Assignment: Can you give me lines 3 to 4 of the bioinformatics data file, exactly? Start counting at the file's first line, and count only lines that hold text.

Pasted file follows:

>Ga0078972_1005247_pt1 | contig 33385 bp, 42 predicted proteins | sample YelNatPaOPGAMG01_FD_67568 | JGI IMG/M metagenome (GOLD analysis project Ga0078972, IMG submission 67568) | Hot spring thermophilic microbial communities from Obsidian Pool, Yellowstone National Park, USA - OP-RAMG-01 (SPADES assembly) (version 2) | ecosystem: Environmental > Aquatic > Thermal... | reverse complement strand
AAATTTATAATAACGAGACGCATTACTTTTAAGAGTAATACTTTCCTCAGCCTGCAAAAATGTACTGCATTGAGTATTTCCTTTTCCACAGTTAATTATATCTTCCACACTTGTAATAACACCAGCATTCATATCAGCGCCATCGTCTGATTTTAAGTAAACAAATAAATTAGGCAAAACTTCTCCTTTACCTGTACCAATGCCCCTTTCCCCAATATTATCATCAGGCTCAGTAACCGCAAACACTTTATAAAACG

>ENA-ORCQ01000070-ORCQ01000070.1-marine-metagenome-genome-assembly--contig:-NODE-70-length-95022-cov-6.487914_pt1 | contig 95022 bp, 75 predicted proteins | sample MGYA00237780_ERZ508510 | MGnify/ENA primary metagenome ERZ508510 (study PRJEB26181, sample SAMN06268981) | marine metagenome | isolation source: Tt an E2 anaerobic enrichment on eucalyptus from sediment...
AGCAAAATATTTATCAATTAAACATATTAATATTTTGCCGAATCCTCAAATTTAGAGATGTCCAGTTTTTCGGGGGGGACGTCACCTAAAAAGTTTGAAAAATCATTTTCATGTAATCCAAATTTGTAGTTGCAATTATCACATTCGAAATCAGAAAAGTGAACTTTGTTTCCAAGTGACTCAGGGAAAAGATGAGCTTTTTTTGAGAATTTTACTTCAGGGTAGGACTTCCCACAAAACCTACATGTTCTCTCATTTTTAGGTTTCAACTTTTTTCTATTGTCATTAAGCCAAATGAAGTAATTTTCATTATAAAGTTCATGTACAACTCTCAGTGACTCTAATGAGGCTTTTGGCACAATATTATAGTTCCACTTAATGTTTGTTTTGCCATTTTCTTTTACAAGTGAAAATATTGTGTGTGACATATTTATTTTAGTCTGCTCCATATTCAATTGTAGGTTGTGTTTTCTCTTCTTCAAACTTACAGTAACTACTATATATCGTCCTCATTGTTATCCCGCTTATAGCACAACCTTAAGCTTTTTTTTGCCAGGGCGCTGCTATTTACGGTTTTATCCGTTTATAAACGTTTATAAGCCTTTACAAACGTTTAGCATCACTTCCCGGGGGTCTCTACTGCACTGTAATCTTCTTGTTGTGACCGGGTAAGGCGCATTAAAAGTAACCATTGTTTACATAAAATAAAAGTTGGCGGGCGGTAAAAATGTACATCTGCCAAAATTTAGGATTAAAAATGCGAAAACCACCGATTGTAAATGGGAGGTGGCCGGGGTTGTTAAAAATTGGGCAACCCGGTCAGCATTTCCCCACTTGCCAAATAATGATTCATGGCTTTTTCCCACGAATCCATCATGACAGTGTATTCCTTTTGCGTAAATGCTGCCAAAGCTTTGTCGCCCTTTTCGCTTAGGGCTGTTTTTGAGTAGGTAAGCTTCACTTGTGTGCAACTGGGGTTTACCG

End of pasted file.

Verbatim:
>ENA-ORCQ01000070-ORCQ01000070.1-marine-metagenome-genome-assembly--contig:-NODE-70-length-95022-cov-6.487914_pt1 | contig 95022 bp, 75 predicted proteins | sample MGYA00237780_ERZ508510 | MGnify/ENA primary metagenome ERZ508510 (study PRJEB26181, sample SAMN06268981) | marine metagenome | isolation source: Tt an E2 anaerobic enrichment on eucalyptus from sediment...
AGCAAAATATTTATCAATTAAACATATTAATATTTTGCCGAATCCTCAAATTTAGAGATGTCCAGTTTTTCGGGGGGGACGTCACCTAAAAAGTTTGAAAAATCATTTTCATGTAATCCAAATTTGTAGTTGCAATTATCACATTCGAAATCAGAAAAGTGAACTTTGTTTCCAAGTGACTCAGGGAAAAGATGAGCTTTTTTTGAGAATTTTACTTCAGGGTAGGACTTCCCACAAAACCTACATGTTCTCTCATTTTTAGGTTTCAACTTTTTTCTATTGTCATTAAGCCAAATGAAGTAATTTTCATTATAAAGTTCATGTACAACTCTCAGTGACTCTAATGAGGCTTTTGGCACAATATTATAGTTCCACTTAATGTTTGTTTTGCCATTTTCTTTTACAAGTGAAAATATTGTGTGTGACATATTTATTTTAGTCTGCTCCATATTCAATTGTAGGTTGTGTTTTCTCTTCTTCAAACTTACAGTAACTACTATATATCGTCCTCATTGTTATCCCGCTTATAGCACAACCTTAAGCTTTTTTTTGCCAGGGCGCTGCTATTTACGGTTTTATCCGTTTATAAACGTTTATAAGCCTTTACAAACGTTTAGCATCACTTCCCGGGGGTCTCTACTGCACTGTAATCTTCTTGTTGTGACCGGGTAAGGCGCATTAAAAGTAACCATTGTTTACATAAAATAAAAGTTGGCGGGCGGTAAAAATGTACATCTGCCAAAATTTAGGATTAAAAATGCGAAAACCACCGATTGTAAATGGGAGGTGGCCGGGGTTGTTAAAAATTGGGCAACCCGGTCAGCATTTCCCCACTTGCCAAATAATGATTCATGGCTTTTTCCCACGAATCCATCATGACAGTGTATTCCTTTTGCGTAAATGCTGCCAAAGCTTTGTCGCCCTTTTCGCTTAGGGCTGTTTTTGAGTAGGTAAGCTTCACTTGTGTGCAACTGGGGTTTACCG